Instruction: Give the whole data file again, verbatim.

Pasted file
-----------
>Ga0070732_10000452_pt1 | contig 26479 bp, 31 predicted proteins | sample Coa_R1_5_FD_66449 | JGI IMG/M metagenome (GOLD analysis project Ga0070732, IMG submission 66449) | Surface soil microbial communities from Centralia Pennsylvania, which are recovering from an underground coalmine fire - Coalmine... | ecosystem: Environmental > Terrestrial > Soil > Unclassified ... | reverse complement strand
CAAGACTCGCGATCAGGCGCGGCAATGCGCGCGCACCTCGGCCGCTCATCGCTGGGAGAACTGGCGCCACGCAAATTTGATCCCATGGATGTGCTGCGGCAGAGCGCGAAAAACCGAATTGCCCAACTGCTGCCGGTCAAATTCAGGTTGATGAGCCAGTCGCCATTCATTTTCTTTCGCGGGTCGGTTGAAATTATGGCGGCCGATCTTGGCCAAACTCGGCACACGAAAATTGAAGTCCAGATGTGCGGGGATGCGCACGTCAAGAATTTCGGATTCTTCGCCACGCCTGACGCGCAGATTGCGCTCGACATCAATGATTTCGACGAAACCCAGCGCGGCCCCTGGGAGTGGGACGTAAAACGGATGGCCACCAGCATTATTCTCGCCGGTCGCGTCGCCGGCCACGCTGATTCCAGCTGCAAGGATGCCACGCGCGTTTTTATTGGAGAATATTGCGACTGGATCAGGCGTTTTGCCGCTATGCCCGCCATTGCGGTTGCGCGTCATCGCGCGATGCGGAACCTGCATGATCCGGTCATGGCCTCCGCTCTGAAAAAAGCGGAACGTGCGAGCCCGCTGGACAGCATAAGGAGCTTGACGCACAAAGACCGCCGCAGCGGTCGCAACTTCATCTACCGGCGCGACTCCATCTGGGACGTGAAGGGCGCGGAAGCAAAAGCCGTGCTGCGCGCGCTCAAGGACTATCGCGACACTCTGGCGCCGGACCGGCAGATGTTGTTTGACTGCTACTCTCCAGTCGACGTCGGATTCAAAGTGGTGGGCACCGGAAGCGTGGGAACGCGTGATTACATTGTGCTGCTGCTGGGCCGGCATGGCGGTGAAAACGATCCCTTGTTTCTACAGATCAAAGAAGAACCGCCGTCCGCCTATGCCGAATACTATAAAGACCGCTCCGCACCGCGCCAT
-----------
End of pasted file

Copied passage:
>Ga0070732_10000452_pt1 | contig 26479 bp, 31 predicted proteins | sample Coa_R1_5_FD_66449 | JGI IMG/M metagenome (GOLD analysis project Ga0070732, IMG submission 66449) | Surface soil microbial communities from Centralia Pennsylvania, which are recovering from an underground coalmine fire - Coalmine... | ecosystem: Environmental > Terrestrial > Soil > Unclassified ... | reverse complement strand
CAAGACTCGCGATCAGGCGCGGCAATGCGCGCGCACCTCGGCCGCTCATCGCTGGGAGAACTGGCGCCACGCAAATTTGATCCCATGGATGTGCTGCGGCAGAGCGCGAAAAACCGAATTGCCCAACTGCTGCCGGTCAAATTCAGGTTGATGAGCCAGTCGCCATTCATTTTCTTTCGCGGGTCGGTTGAAATTATGGCGGCCGATCTTGGCCAAACTCGGCACACGAAAATTGAAGTCCAGATGTGCGGGGATGCGCACGTCAAGAATTTCGGATTCTTCGCCACGCCTGACGCGCAGATTGCGCTCGACATCAATGATTTCGACGAAACCCAGCGCGGCCCCTGGGAGTGGGACGTAAAACGGATGGCCACCAGCATTATTCTCGCCGGTCGCGTCGCCGGCCACGCTGATTCCAGCTGCAAGGATGCCACGCGCGTTTTTATTGGAGAATATTGCGACTGGATCAGGCGTTTTGCCGCTATGCCCGCCATTGCGGTTGCGCGTCATCGCGCGATGCGGAACCTGCATGATCCGGTCATGGCCTCCGCTCTGAAAAAAGCGGAACGTGCGAGCCCGCTGGACAGCATAAGGAGCTTGACGCACAAAGACCGCCGCAGCGGTCGCAACTTCATCTACCGGCGCGACTCCATCTGGGACGTGAAGGGCGCGGAAGCAAAAGCCGTGCTGCGCGCGCTCAAGGACTATCGCGACACTCTGGCGCCGGACCGGCAGATGTTGTTTGACTGCTACTCTCCAGTCGACGTCGGATTCAAAGTGGTGGGCACCGGAAGCGTGGGAACGCGTGATTACATTGTGCTGCTGCTGGGCCGGCATGGCGGTGAAAACGATCCCTTGTTTCTACAGATCAAAGAAGAACCGCCGTCCGCCTATGCCGAATACTATAAAGACCGCTCCGCACCGCGCCAT